Oliver Close

From Wikipedia, the free encyclopedia
Jump to: navigation, search

Oliver Close Estate is a housing estate in Leyton, London, England. From 1967 to 1996 the estate contained 500 flats in five high-rise buildings. It is currently owned and administered by the Community-based Housing Association.

History[edit]

Archaeological investigations beginning in 1996 showed that a palisaded Late Bronze Age settlement had stood on the Oliver Close site in the 9th and 10th centuries.[1][2] Afterward, however, the site was only in marginal use until the expansion of London reached the Lower Lea Valley in the late 1800s. During World War II, prefabricated Anderson shelters were set up on the Oliver Close site for protection against air raids. After the war, the first public housing development on the site also used prefabricated buildings.

High-rise development[edit]

The history of the modern housing estate began in 1963 with approval of construction of a high-rise estate in the Municipal Borough of Leyton. With the reorganization of London government, the estate came under the jurisdiction of the London Borough of Waltham Forest in 1965.

The estate was built in two stages. The stage approved in 1963 consisted of three 20-storey buildings, each containing 100 flats. The buildings were named Arthur Punshion Tower, Clifford Hicks Tower, and James Collins Tower.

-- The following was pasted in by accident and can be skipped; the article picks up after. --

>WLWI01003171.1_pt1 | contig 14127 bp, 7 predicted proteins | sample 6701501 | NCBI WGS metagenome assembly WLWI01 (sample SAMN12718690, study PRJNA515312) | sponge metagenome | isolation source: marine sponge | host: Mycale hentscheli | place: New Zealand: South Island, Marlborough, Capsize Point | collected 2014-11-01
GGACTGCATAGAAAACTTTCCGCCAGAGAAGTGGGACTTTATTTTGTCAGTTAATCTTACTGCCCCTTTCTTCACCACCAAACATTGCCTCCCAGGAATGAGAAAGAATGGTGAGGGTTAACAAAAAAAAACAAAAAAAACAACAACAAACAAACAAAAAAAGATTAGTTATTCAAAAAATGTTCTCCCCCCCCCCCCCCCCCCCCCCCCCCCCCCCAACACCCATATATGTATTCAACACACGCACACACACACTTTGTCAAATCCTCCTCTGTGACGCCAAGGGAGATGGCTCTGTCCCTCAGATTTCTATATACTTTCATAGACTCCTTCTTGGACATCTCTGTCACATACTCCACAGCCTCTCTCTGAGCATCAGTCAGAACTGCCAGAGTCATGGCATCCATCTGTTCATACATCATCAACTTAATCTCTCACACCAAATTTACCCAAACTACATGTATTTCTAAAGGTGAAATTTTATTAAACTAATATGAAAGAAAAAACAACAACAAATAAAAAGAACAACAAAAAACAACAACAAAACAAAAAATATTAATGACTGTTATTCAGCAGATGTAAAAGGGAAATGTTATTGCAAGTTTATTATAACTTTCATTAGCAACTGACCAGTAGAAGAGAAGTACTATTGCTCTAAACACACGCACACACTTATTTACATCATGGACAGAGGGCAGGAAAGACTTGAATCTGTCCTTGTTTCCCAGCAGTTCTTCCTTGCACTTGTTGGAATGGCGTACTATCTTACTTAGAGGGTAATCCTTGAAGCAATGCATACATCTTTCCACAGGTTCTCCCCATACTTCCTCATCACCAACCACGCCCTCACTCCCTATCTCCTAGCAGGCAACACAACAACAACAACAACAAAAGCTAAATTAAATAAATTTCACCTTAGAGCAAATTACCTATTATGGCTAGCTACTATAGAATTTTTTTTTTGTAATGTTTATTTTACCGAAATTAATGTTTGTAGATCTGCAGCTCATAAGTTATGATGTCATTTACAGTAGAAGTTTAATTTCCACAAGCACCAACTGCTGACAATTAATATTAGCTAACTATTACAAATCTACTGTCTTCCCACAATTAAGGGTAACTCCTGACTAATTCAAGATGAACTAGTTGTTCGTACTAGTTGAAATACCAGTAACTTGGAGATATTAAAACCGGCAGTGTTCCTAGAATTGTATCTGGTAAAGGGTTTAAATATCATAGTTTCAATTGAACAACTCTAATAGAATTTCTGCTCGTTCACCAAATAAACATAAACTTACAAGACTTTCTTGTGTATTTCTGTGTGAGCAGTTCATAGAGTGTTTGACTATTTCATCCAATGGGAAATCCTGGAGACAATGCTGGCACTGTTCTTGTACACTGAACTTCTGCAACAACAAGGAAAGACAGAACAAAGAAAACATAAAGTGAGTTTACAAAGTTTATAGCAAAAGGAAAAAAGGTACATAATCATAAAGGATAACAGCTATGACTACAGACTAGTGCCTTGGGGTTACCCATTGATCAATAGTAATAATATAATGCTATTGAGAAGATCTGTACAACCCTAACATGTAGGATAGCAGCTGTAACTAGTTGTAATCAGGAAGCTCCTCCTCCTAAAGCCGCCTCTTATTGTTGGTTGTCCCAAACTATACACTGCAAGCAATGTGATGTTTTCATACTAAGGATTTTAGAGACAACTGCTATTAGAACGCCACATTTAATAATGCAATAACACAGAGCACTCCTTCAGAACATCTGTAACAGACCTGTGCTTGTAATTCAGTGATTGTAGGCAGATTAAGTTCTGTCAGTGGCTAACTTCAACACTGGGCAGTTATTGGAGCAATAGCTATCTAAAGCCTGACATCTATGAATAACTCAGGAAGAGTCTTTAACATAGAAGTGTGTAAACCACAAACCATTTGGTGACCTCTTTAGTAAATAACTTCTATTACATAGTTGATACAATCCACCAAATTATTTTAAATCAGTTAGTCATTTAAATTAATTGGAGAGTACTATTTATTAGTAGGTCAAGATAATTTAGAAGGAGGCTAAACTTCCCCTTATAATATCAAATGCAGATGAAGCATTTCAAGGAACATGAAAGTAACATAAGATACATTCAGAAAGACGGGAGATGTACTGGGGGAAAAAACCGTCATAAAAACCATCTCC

The second stage, at Oliver Close and Auckland Road, was approved in 1967 and consisted of two 20-storey towers with 200 flats. The buildings were named Terence Messenger Tower and Stanley Horstead Tower.

  • Arthur Punshion Tower
  • Clifford Hicks Tower
  • James Collins Tower
  • Stanley Horstead Tower
  • Terence Messenger Tower

Regeneration[edit]

As high-rise estates became associated with overcrowded conditions, poverty, and crime, governments gradually changed their approach to public housing. In 1996 ownership of Oliver Close and other housing estates was assigned to the Waltham Forest Housing Action Trust. By 2002 all five towers at Oliver Close had been demolished, and in April 2002 the Housing Action Trust was disbanded. Oliver Close came under the control of the Community-based Housing Association. As of 2007, 330 new homes had been built.

References[edit]

  1. ^ Lawrence, Dave (1996). "ARCHAEOLOGICAL INVESTIGATIONS AT OLIVER CLOSE, LEYTON". Newham Museum Service. Retrieved 26 September 2013. 
  2. ^ Bishop, B (2006). "An Assessment of the Archaeological Excavations (Phase IV) at the Oliver Close Estate, Leyton, London Borough of Waltham Forest. London". Archaeology Data Service. Retrieved 26 September 2013. 

Coordinates: 51°33′40″N 0°00′58″W / 51.561°N 0.016°W / 51.561; -0.016